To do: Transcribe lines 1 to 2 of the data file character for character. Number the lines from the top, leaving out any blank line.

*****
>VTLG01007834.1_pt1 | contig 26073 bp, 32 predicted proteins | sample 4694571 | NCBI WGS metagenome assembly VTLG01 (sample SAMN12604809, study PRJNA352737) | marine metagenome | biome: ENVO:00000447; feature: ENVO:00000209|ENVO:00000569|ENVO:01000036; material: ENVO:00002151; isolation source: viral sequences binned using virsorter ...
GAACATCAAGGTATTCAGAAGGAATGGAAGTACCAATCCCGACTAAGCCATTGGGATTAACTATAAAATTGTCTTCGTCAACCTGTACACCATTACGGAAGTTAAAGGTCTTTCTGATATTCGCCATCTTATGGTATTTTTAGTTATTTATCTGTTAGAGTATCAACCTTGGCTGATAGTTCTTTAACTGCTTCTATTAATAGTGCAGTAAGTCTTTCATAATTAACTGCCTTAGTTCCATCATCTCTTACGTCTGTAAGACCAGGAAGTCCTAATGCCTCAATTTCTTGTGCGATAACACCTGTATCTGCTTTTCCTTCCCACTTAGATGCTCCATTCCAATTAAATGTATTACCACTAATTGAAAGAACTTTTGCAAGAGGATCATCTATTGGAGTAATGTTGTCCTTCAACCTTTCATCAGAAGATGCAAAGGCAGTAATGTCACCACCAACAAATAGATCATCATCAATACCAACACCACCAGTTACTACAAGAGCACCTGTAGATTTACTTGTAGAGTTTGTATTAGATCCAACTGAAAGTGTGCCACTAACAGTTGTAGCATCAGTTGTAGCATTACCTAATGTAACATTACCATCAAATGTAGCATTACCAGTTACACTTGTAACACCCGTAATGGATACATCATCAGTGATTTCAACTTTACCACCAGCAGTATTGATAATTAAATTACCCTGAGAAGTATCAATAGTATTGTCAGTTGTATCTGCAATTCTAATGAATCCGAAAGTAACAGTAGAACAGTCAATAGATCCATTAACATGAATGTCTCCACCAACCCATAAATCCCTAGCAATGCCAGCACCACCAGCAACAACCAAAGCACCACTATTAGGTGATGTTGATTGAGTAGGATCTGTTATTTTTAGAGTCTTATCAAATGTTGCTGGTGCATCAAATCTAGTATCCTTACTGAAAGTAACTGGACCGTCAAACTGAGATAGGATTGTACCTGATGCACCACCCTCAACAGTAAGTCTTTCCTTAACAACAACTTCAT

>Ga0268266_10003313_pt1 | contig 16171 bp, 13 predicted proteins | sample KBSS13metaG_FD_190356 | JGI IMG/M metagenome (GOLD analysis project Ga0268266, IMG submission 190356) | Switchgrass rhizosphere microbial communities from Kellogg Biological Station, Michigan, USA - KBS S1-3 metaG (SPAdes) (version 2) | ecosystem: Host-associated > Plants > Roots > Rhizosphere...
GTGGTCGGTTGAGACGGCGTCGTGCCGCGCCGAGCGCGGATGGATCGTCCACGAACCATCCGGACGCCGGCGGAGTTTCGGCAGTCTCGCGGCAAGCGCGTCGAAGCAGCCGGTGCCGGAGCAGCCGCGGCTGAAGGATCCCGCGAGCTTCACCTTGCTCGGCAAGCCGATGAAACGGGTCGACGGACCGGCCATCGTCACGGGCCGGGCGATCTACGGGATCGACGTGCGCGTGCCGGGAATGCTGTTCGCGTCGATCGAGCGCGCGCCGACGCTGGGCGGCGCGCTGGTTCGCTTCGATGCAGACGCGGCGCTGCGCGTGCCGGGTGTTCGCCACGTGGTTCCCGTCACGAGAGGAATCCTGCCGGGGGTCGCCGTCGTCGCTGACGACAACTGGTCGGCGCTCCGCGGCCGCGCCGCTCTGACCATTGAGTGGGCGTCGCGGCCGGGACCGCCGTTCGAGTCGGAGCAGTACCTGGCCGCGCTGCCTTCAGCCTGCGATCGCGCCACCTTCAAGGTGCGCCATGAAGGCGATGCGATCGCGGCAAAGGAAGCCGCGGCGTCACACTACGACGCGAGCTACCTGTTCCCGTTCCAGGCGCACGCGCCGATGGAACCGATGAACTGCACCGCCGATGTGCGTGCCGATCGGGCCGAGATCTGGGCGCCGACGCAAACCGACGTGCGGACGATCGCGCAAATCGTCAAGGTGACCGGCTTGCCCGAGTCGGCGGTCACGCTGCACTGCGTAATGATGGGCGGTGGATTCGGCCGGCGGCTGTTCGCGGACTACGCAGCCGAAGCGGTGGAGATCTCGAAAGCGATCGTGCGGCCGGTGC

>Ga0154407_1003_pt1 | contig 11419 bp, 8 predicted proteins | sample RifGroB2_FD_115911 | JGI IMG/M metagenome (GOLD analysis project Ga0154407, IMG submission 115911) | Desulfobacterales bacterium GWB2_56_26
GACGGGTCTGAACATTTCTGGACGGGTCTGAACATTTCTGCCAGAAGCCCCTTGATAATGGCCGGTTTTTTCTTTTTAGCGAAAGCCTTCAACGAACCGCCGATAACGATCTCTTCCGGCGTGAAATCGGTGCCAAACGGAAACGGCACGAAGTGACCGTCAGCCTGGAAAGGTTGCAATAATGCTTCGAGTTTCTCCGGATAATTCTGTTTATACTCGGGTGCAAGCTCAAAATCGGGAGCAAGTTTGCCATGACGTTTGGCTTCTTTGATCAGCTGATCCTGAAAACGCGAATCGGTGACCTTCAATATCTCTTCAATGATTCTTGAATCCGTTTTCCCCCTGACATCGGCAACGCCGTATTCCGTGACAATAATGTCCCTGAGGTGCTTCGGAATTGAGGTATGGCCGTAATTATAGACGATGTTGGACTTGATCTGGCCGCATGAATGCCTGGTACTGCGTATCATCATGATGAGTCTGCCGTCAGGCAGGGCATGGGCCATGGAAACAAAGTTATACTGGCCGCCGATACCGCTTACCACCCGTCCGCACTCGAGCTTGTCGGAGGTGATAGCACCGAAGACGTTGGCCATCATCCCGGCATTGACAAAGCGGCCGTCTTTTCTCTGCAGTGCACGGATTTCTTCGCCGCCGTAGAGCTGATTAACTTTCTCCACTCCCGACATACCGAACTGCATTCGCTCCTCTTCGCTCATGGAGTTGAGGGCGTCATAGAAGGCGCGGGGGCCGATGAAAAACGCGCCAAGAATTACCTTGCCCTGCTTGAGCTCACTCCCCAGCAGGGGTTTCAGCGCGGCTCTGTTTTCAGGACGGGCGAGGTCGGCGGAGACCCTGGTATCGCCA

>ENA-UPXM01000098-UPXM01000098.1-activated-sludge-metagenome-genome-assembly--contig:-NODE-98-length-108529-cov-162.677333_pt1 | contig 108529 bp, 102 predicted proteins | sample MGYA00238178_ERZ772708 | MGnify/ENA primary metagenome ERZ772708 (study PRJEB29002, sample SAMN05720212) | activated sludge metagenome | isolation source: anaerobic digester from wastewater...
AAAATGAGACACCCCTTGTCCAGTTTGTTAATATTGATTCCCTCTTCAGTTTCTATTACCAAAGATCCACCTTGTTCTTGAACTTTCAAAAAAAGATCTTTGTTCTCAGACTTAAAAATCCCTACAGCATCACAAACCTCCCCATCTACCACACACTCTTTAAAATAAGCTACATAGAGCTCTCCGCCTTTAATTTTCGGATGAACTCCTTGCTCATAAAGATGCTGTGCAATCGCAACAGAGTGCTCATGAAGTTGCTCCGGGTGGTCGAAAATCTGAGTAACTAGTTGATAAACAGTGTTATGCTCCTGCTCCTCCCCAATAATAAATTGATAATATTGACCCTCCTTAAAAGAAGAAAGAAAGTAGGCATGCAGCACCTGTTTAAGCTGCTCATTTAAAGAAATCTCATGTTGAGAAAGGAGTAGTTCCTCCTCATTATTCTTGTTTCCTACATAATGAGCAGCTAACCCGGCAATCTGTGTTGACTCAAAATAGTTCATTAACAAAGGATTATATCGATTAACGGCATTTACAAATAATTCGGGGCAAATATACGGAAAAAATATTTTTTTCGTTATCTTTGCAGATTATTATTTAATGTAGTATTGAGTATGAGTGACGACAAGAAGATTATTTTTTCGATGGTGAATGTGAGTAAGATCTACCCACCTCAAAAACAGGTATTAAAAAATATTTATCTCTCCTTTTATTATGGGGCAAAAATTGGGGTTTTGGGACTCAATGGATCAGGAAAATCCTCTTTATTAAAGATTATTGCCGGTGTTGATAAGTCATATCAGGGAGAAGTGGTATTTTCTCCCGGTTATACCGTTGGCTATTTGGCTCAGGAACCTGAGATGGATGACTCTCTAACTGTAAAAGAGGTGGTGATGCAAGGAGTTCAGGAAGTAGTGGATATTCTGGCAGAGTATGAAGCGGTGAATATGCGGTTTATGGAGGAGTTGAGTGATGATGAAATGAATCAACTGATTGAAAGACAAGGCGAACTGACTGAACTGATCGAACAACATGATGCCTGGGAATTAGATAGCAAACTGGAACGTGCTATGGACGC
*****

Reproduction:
>VTLG01007834.1_pt1 | contig 26073 bp, 32 predicted proteins | sample 4694571 | NCBI WGS metagenome assembly VTLG01 (sample SAMN12604809, study PRJNA352737) | marine metagenome | biome: ENVO:00000447; feature: ENVO:00000209|ENVO:00000569|ENVO:01000036; material: ENVO:00002151; isolation source: viral sequences binned using virsorter ...
GAACATCAAGGTATTCAGAAGGAATGGAAGTACCAATCCCGACTAAGCCATTGGGATTAACTATAAAATTGTCTTCGTCAACCTGTACACCATTACGGAAGTTAAAGGTCTTTCTGATATTCGCCATCTTATGGTATTTTTAGTTATTTATCTGTTAGAGTATCAACCTTGGCTGATAGTTCTTTAACTGCTTCTATTAATAGTGCAGTAAGTCTTTCATAATTAACTGCCTTAGTTCCATCATCTCTTACGTCTGTAAGACCAGGAAGTCCTAATGCCTCAATTTCTTGTGCGATAACACCTGTATCTGCTTTTCCTTCCCACTTAGATGCTCCATTCCAATTAAATGTATTACCACTAATTGAAAGAACTTTTGCAAGAGGATCATCTATTGGAGTAATGTTGTCCTTCAACCTTTCATCAGAAGATGCAAAGGCAGTAATGTCACCACCAACAAATAGATCATCATCAATACCAACACCACCAGTTACTACAAGAGCACCTGTAGATTTACTTGTAGAGTTTGTATTAGATCCAACTGAAAGTGTGCCACTAACAGTTGTAGCATCAGTTGTAGCATTACCTAATGTAACATTACCATCAAATGTAGCATTACCAGTTACACTTGTAACACCCGTAATGGATACATCATCAGTGATTTCAACTTTACCACCAGCAGTATTGATAATTAAATTACCCTGAGAAGTATCAATAGTATTGTCAGTTGTATCTGCAATTCTAATGAATCCGAAAGTAACAGTAGAACAGTCAATAGATCCATTAACATGAATGTCTCCACCAACCCATAAATCCCTAGCAATGCCAGCACCACCAGCAACAACCAAAGCACCACTATTAGGTGATGTTGATTGAGTAGGATCTGTTATTTTTAGAGTCTTATCAAATGTTGCTGGTGCATCAAATCTAGTATCCTTACTGAAAGTAACTGGACCGTCAAACTGAGATAGGATTGTACCTGATGCACCACCCTCAACAGTAAGTCTTTCCTTAACAACAACTTCAT